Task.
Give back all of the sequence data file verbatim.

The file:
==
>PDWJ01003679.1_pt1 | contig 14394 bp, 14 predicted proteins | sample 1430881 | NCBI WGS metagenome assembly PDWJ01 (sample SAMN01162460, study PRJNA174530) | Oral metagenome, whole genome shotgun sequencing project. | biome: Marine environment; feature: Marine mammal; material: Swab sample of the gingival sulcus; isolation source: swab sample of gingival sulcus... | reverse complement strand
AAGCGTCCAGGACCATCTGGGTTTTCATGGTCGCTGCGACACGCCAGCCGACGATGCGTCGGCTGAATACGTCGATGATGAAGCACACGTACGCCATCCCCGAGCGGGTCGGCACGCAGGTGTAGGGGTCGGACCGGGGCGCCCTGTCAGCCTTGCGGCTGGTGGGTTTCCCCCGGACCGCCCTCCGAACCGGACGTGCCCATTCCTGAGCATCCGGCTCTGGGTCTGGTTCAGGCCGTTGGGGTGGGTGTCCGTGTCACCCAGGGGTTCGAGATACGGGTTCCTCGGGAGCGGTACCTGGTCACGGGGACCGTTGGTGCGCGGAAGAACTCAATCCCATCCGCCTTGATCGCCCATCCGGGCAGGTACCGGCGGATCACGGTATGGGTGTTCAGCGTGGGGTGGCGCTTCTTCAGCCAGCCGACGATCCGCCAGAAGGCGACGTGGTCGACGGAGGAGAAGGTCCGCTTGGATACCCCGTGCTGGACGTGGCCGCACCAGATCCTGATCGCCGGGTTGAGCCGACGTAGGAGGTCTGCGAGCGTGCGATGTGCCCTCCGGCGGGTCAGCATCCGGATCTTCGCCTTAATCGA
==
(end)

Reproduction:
>PDWJ01003679.1_pt1 | contig 14394 bp, 14 predicted proteins | sample 1430881 | NCBI WGS metagenome assembly PDWJ01 (sample SAMN01162460, study PRJNA174530) | Oral metagenome, whole genome shotgun sequencing project. | biome: Marine environment; feature: Marine mammal; material: Swab sample of the gingival sulcus; isolation source: swab sample of gingival sulcus... | reverse complement strand
AAGCGTCCAGGACCATCTGGGTTTTCATGGTCGCTGCGACACGCCAGCCGACGATGCGTCGGCTGAATACGTCGATGATGAAGCACACGTACGCCATCCCCGAGCGGGTCGGCACGCAGGTGTAGGGGTCGGACCGGGGCGCCCTGTCAGCCTTGCGGCTGGTGGGTTTCCCCCGGACCGCCCTCCGAACCGGACGTGCCCATTCCTGAGCATCCGGCTCTGGGTCTGGTTCAGGCCGTTGGGGTGGGTGTCCGTGTCACCCAGGGGTTCGAGATACGGGTTCCTCGGGAGCGGTACCTGGTCACGGGGACCGTTGGTGCGCGGAAGAACTCAATCCCATCCGCCTTGATCGCCCATCCGGGCAGGTACCGGCGGATCACGGTATGGGTGTTCAGCGTGGGGTGGCGCTTCTTCAGCCAGCCGACGATCCGCCAGAAGGCGACGTGGTCGACGGAGGAGAAGGTCCGCTTGGATACCCCGTGCTGGACGTGGCCGCACCAGATCCTGATCGCCGGGTTGAGCCGACGTAGGAGGTCTGCGAGCGTGCGATGTGCCCTCCGGCGGGTCAGCATCCGGATCTTCGCCTTAATCGA